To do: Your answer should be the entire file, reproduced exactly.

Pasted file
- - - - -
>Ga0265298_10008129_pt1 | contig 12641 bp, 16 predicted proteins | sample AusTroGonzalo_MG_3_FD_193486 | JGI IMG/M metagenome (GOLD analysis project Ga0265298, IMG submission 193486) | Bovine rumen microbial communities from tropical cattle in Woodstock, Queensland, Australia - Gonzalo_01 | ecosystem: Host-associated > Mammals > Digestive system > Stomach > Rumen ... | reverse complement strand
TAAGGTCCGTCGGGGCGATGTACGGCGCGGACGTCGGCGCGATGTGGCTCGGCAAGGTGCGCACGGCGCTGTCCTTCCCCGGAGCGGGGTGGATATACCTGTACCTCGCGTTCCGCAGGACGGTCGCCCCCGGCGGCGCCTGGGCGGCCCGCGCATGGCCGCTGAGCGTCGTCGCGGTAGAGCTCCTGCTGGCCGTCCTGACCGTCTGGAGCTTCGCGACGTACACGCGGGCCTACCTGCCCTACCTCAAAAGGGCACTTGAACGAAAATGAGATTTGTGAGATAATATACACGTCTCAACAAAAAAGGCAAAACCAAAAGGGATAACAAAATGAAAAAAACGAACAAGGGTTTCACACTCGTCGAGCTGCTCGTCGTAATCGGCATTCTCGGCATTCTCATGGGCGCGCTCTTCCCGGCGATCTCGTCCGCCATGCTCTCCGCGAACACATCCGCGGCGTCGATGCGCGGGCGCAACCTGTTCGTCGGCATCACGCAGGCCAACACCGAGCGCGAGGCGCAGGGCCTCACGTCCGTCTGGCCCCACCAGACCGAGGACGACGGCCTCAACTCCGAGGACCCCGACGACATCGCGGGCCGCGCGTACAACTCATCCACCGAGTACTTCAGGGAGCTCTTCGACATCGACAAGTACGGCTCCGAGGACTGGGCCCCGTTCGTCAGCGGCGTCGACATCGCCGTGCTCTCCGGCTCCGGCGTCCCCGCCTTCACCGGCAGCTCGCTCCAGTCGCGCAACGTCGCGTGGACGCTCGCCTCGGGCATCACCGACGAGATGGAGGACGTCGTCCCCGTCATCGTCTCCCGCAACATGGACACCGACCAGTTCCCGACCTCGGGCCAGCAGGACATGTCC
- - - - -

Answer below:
>Ga0265298_10008129_pt1 | contig 12641 bp, 16 predicted proteins | sample AusTroGonzalo_MG_3_FD_193486 | JGI IMG/M metagenome (GOLD analysis project Ga0265298, IMG submission 193486) | Bovine rumen microbial communities from tropical cattle in Woodstock, Queensland, Australia - Gonzalo_01 | ecosystem: Host-associated > Mammals > Digestive system > Stomach > Rumen ... | reverse complement strand
TAAGGTCCGTCGGGGCGATGTACGGCGCGGACGTCGGCGCGATGTGGCTCGGCAAGGTGCGCACGGCGCTGTCCTTCCCCGGAGCGGGGTGGATATACCTGTACCTCGCGTTCCGCAGGACGGTCGCCCCCGGCGGCGCCTGGGCGGCCCGCGCATGGCCGCTGAGCGTCGTCGCGGTAGAGCTCCTGCTGGCCGTCCTGACCGTCTGGAGCTTCGCGACGTACACGCGGGCCTACCTGCCCTACCTCAAAAGGGCACTTGAACGAAAATGAGATTTGTGAGATAATATACACGTCTCAACAAAAAAGGCAAAACCAAAAGGGATAACAAAATGAAAAAAACGAACAAGGGTTTCACACTCGTCGAGCTGCTCGTCGTAATCGGCATTCTCGGCATTCTCATGGGCGCGCTCTTCCCGGCGATCTCGTCCGCCATGCTCTCCGCGAACACATCCGCGGCGTCGATGCGCGGGCGCAACCTGTTCGTCGGCATCACGCAGGCCAACACCGAGCGCGAGGCGCAGGGCCTCACGTCCGTCTGGCCCCACCAGACCGAGGACGACGGCCTCAACTCCGAGGACCCCGACGACATCGCGGGCCGCGCGTACAACTCATCCACCGAGTACTTCAGGGAGCTCTTCGACATCGACAAGTACGGCTCCGAGGACTGGGCCCCGTTCGTCAGCGGCGTCGACATCGCCGTGCTCTCCGGCTCCGGCGTCCCCGCCTTCACCGGCAGCTCGCTCCAGTCGCGCAACGTCGCGTGGACGCTCGCCTCGGGCATCACCGACGAGATGGAGGACGTCGTCCCCGTCATCGTCTCCCGCAACATGGACACCGACCAGTTCCCGACCTCGGGCCAGCAGGACATGTCC